Understanding Spasticity

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SPEAKER: Understanding spasticity.

Spasticity is a condition in which muscles become stiff and tight from contracting for long periods.

It's usually caused by conditions that affect the central nervous system, which is responsible for controlling muscle movement and reflexes.

Spasticity is a symptom of conditions, like multiple sclerosis, cerebral palsy, stroke, and traumatic injury to the brain or spinal cord.

It can look like a tightly folded arm with a flexed wrist and tightly curled fingers or like a pointed foot and curled toes.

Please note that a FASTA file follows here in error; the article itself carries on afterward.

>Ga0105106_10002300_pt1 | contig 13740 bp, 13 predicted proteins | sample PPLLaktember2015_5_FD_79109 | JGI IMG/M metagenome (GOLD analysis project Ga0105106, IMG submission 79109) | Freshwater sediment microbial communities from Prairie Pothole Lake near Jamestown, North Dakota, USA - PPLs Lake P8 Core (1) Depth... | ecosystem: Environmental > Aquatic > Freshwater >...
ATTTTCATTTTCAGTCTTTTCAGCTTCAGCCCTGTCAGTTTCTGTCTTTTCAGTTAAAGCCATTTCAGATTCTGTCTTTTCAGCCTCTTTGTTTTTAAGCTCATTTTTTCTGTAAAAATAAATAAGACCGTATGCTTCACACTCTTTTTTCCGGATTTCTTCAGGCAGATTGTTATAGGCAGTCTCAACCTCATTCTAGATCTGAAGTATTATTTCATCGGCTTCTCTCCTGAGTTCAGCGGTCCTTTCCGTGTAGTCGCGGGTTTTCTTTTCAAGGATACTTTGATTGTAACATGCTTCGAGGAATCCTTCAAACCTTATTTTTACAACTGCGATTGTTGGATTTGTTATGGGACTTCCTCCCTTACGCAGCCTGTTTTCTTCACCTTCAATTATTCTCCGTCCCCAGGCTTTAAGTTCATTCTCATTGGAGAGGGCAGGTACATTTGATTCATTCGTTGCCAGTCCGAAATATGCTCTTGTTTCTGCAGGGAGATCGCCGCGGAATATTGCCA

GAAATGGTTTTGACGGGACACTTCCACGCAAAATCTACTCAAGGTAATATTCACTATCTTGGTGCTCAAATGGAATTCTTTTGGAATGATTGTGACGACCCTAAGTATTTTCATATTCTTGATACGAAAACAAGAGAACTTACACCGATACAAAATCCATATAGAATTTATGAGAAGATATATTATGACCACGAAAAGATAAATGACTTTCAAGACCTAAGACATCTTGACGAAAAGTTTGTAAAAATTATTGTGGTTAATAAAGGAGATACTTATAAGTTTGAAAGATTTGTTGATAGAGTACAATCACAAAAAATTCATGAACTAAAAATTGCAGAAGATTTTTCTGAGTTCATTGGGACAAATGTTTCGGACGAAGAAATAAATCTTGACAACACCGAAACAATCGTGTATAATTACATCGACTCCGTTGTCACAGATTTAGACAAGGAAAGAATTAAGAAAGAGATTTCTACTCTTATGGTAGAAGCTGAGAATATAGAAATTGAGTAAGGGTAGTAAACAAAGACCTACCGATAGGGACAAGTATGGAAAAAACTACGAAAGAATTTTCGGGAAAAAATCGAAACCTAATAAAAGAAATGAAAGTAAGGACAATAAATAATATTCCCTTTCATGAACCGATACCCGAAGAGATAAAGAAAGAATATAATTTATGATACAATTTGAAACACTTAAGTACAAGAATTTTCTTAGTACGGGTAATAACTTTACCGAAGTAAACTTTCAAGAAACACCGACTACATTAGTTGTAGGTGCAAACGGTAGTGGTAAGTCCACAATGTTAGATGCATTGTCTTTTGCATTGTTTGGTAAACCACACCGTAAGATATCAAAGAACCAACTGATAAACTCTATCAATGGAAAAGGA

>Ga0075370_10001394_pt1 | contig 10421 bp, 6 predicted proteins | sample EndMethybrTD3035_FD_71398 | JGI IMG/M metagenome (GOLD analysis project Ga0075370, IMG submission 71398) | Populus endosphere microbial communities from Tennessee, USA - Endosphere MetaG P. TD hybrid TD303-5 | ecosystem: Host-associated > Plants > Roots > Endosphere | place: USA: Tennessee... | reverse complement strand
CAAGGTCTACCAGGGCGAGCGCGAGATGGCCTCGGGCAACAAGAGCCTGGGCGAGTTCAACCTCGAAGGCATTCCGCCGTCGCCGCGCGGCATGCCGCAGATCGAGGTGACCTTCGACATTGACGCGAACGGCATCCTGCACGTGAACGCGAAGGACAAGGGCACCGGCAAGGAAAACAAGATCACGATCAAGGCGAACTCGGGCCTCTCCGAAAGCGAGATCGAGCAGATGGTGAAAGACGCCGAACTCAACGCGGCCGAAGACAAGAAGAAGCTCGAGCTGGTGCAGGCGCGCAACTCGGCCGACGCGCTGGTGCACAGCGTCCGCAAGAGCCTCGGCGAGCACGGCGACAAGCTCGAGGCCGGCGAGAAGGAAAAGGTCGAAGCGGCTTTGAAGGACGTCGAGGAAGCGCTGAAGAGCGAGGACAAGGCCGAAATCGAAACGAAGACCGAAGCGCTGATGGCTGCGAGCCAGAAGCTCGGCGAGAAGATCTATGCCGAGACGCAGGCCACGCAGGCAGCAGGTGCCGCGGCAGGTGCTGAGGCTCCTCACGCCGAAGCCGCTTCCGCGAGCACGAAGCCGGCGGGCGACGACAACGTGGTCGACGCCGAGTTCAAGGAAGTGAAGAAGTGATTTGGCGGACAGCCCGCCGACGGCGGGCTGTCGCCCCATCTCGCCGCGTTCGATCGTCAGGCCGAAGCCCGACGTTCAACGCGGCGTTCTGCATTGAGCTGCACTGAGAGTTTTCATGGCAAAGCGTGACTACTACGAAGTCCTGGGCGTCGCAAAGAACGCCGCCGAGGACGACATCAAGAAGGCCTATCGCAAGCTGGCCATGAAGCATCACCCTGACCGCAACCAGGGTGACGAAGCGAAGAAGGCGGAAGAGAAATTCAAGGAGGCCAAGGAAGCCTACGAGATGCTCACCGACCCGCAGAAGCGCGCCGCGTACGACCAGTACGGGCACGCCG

These involuntary movements caused by spasticity have different names. Spasms are quick or sustained. Clonus is when contractions occur in quick groups, and contracture is when these reflexes contract continually and become frozen in an abnormal position.

Left untreated, spasticity can cause pain, permanent joint deformity, impaired speech patterns, and abnormal posture among other things.

Non-surgical treatments include physical therapy, occupational therapy, bracing or casting, yoga, and oral medications.

Living with spasticity can be difficult, but mobility aids and modifications to your home can help improve safety. Installing grab bars, ramps, and putting a seat in the shower can help enormously.

If you have spasticity, talk to your doctor, neurologist, or physical therapist about options that are right for you.